Fragments of a Russian satellite that failed to launch properly have landed in a remote Siberian village, in a street named after cosmonauts.
The BBC reported on Saturday that parts of the Meridian communications satellite, which failed to reach orbit on Friday, crashed into the Novosibirsk region of central Siberia and were found in the Ordynsk district around 100km (60 miles) south of the regional capital, Novosibirsk.
The parts landed on a street named Cosmonaut Street in the village of Vagaitsevo. The street is named after heroic Soviet spacemen.
They landed on a house in the village, and the home owner, Andrei Krivoruchenko, told Russian state television that he heard a huge noise and a crash as the satellite hit the roof.
"I climbed up onto the roof and could not work out what had happened,” he said. “Then I saw a huge hole in the roof and the metal object.”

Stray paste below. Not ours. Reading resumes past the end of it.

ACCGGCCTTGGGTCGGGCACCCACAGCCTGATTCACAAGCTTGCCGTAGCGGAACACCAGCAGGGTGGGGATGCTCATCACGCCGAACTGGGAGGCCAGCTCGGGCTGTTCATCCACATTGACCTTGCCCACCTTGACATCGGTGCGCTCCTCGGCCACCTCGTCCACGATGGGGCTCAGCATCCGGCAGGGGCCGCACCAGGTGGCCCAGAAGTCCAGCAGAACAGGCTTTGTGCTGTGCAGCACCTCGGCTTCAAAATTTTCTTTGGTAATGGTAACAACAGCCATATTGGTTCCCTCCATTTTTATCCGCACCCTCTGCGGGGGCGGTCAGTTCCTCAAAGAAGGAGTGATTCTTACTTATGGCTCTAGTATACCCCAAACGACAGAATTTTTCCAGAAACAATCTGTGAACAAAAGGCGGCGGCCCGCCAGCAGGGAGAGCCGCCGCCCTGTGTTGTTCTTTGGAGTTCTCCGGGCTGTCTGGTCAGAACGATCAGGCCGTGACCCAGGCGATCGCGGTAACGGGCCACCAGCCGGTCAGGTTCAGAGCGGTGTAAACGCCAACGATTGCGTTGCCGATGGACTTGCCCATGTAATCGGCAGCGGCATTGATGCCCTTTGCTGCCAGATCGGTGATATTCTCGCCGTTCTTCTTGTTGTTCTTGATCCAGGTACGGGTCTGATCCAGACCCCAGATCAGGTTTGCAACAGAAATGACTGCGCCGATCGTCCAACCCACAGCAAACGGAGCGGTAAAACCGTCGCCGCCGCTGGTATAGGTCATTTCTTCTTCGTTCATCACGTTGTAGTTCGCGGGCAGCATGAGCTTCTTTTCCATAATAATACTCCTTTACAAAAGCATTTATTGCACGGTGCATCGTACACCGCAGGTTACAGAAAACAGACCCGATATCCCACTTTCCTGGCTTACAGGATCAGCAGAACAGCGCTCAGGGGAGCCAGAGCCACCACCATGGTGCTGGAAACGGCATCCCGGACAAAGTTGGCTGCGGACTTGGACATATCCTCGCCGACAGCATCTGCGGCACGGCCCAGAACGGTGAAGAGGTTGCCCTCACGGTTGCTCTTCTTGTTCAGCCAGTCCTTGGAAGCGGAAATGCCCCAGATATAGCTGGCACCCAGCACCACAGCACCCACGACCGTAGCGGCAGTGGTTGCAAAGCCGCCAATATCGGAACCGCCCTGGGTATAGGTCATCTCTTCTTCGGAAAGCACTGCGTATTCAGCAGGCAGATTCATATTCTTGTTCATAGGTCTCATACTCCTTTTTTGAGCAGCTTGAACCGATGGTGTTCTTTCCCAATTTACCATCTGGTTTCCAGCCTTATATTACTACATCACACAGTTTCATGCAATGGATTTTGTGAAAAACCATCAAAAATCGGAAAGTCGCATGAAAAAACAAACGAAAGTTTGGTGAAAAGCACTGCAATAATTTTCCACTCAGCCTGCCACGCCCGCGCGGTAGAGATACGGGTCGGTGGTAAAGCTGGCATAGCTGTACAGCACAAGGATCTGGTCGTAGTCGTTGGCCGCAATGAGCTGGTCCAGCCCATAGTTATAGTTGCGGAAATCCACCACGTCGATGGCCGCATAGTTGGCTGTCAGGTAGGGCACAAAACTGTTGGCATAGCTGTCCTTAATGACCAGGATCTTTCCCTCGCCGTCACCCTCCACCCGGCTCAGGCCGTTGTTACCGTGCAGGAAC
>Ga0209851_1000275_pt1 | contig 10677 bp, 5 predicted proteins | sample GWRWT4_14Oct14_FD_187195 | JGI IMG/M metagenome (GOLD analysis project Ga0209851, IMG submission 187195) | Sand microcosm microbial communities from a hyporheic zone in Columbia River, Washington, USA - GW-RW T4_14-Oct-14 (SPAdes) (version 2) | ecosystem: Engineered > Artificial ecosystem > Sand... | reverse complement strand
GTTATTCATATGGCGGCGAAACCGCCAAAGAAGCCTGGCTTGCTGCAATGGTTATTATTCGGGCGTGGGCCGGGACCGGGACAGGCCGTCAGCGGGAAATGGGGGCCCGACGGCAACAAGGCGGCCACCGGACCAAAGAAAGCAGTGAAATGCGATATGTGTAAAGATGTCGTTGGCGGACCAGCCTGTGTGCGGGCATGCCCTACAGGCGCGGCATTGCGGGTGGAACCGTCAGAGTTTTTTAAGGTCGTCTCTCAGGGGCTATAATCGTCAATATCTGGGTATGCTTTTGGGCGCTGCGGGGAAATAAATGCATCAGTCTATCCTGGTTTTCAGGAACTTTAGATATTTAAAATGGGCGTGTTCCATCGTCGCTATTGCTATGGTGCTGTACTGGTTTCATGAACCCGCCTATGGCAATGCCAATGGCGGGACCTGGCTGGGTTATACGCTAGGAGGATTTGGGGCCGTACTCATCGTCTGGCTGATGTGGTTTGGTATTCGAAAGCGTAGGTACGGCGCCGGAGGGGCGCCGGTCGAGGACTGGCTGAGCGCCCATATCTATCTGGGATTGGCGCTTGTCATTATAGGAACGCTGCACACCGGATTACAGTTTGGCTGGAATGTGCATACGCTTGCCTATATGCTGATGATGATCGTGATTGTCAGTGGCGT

The head of the Ordynsk district, Pavel Ivarovksy, told Russia's Interfax news agency that the damage was being examined by specialists and that the home's owner would be compensated.
The BBC noted that the loss of the Meridian satellite ends a disastrous year for Russian space activity. In the past 12 months, the Russians lost three navigation satellites, an advanced military satellite, a telecommunications satellite, a probe for Mars and as an unmanned Progress supply ship.
Earlier this month, Russia also failed to launch a Soyuz rocket. It will try again on December 26.